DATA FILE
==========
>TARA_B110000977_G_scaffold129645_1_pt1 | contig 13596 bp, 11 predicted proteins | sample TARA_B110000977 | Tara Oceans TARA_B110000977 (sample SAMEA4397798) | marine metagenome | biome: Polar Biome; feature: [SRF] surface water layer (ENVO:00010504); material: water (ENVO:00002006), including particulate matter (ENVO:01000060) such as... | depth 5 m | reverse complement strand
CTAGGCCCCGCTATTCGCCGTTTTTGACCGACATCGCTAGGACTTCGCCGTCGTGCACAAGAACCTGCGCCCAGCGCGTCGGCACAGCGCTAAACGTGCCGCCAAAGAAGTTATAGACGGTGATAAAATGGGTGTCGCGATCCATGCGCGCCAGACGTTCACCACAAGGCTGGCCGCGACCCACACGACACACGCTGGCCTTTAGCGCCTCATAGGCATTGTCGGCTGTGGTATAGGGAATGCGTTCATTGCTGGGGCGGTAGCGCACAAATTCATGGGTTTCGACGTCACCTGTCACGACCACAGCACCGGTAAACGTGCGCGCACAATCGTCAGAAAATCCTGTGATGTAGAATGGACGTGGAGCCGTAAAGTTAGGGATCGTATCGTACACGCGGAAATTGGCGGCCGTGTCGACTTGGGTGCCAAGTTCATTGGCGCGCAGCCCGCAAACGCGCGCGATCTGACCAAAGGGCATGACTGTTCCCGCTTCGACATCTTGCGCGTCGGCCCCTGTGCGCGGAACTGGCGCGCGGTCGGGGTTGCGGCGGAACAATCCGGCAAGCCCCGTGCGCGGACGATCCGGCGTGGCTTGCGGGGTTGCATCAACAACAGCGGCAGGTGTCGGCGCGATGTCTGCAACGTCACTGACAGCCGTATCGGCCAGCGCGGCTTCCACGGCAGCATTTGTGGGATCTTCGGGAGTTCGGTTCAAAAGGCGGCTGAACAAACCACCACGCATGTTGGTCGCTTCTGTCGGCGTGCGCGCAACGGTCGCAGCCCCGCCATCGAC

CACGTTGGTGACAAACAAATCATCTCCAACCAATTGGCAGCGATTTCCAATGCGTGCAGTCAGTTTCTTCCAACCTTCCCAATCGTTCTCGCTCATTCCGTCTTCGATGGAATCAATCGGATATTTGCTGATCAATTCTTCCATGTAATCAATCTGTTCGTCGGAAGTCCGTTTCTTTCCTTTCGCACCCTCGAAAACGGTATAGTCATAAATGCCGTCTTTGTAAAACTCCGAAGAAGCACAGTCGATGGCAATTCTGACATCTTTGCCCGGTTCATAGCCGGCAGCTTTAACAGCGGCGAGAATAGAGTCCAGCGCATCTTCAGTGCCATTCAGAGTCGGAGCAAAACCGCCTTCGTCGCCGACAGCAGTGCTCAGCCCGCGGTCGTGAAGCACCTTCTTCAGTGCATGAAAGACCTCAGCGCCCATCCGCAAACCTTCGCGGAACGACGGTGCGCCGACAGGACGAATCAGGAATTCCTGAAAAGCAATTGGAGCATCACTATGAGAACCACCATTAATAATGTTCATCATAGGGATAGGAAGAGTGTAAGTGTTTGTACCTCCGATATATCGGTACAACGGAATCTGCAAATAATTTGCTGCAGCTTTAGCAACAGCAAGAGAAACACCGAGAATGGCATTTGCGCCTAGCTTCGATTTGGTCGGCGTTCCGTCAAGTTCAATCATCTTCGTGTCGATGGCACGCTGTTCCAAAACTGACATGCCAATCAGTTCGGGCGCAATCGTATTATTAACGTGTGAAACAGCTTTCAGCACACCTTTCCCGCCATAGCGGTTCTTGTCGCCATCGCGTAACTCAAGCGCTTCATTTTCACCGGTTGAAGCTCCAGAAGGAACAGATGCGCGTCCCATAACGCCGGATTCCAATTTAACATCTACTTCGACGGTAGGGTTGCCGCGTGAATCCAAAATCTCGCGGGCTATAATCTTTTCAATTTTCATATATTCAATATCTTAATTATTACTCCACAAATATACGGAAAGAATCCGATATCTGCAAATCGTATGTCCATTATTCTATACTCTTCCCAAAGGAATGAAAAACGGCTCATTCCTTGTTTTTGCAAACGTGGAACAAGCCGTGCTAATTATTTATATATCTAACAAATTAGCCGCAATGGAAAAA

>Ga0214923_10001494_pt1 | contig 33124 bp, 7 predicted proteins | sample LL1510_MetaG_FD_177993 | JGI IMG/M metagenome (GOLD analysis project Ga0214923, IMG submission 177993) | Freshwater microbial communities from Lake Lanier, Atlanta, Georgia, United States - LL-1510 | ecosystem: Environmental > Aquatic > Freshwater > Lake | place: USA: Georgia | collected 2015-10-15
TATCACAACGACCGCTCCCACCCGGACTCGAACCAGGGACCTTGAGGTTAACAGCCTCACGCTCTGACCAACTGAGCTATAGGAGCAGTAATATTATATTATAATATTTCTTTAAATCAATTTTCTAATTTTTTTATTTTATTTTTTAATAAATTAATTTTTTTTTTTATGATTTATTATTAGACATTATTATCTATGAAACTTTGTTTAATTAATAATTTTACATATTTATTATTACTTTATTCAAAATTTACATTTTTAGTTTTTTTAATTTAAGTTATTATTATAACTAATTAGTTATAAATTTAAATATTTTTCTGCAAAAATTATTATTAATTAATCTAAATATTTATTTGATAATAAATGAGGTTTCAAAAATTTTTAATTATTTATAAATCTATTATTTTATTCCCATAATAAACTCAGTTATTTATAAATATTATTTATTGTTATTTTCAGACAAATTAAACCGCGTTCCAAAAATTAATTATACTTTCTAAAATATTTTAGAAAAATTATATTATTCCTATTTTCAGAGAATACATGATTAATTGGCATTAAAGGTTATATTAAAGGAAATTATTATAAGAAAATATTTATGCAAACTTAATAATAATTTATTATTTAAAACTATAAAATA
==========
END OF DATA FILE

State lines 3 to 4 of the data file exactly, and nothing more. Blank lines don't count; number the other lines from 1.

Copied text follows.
CACGTTGGTGACAAACAAATCATCTCCAACCAATTGGCAGCGATTTCCAATGCGTGCAGTCAGTTTCTTCCAACCTTCCCAATCGTTCTCGCTCATTCCGTCTTCGATGGAATCAATCGGATATTTGCTGATCAATTCTTCCATGTAATCAATCTGTTCGTCGGAAGTCCGTTTCTTTCCTTTCGCACCCTCGAAAACGGTATAGTCATAAATGCCGTCTTTGTAAAACTCCGAAGAAGCACAGTCGATGGCAATTCTGACATCTTTGCCCGGTTCATAGCCGGCAGCTTTAACAGCGGCGAGAATAGAGTCCAGCGCATCTTCAGTGCCATTCAGAGTCGGAGCAAAACCGCCTTCGTCGCCGACAGCAGTGCTCAGCCCGCGGTCGTGAAGCACCTTCTTCAGTGCATGAAAGACCTCAGCGCCCATCCGCAAACCTTCGCGGAACGACGGTGCGCCGACAGGACGAATCAGGAATTCCTGAAAAGCAATTGGAGCATCACTATGAGAACCACCATTAATAATGTTCATCATAGGGATAGGAAGAGTGTAAGTGTTTGTACCTCCGATATATCGGTACAACGGAATCTGCAAATAATTTGCTGCAGCTTTAGCAACAGCAAGAGAAACACCGAGAATGGCATTTGCGCCTAGCTTCGATTTGGTCGGCGTTCCGTCAAGTTCAATCATCTTCGTGTCGATGGCACGCTGTTCCAAAACTGACATGCCAATCAGTTCGGGCGCAATCGTATTATTAACGTGTGAAACAGCTTTCAGCACACCTTTCCCGCCATAGCGGTTCTTGTCGCCATCGCGTAACTCAAGCGCTTCATTTTCACCGGTTGAAGCTCCAGAAGGAACAGATGCGCGTCCCATAACGCCGGATTCCAATTTAACATCTACTTCGACGGTAGGGTTGCCGCGTGAATCCAAAATCTCGCGGGCTATAATCTTTTCAATTTTCATATATTCAATATCTTAATTATTACTCCACAAATATACGGAAAGAATCCGATATCTGCAAATCGTATGTCCATTATTCTATACTCTTCCCAAAGGAATGAAAAACGGCTCATTCCTTGTTTTTGCAAACGTGGAACAAGCCGTGCTAATTATTTATATATCTAACAAATTAGCCGCAATGGAAAAA

>Ga0214923_10001494_pt1 | contig 33124 bp, 7 predicted proteins | sample LL1510_MetaG_FD_177993 | JGI IMG/M metagenome (GOLD analysis project Ga0214923, IMG submission 177993) | Freshwater microbial communities from Lake Lanier, Atlanta, Georgia, United States - LL-1510 | ecosystem: Environmental > Aquatic > Freshwater > Lake | place: USA: Georgia | collected 2015-10-15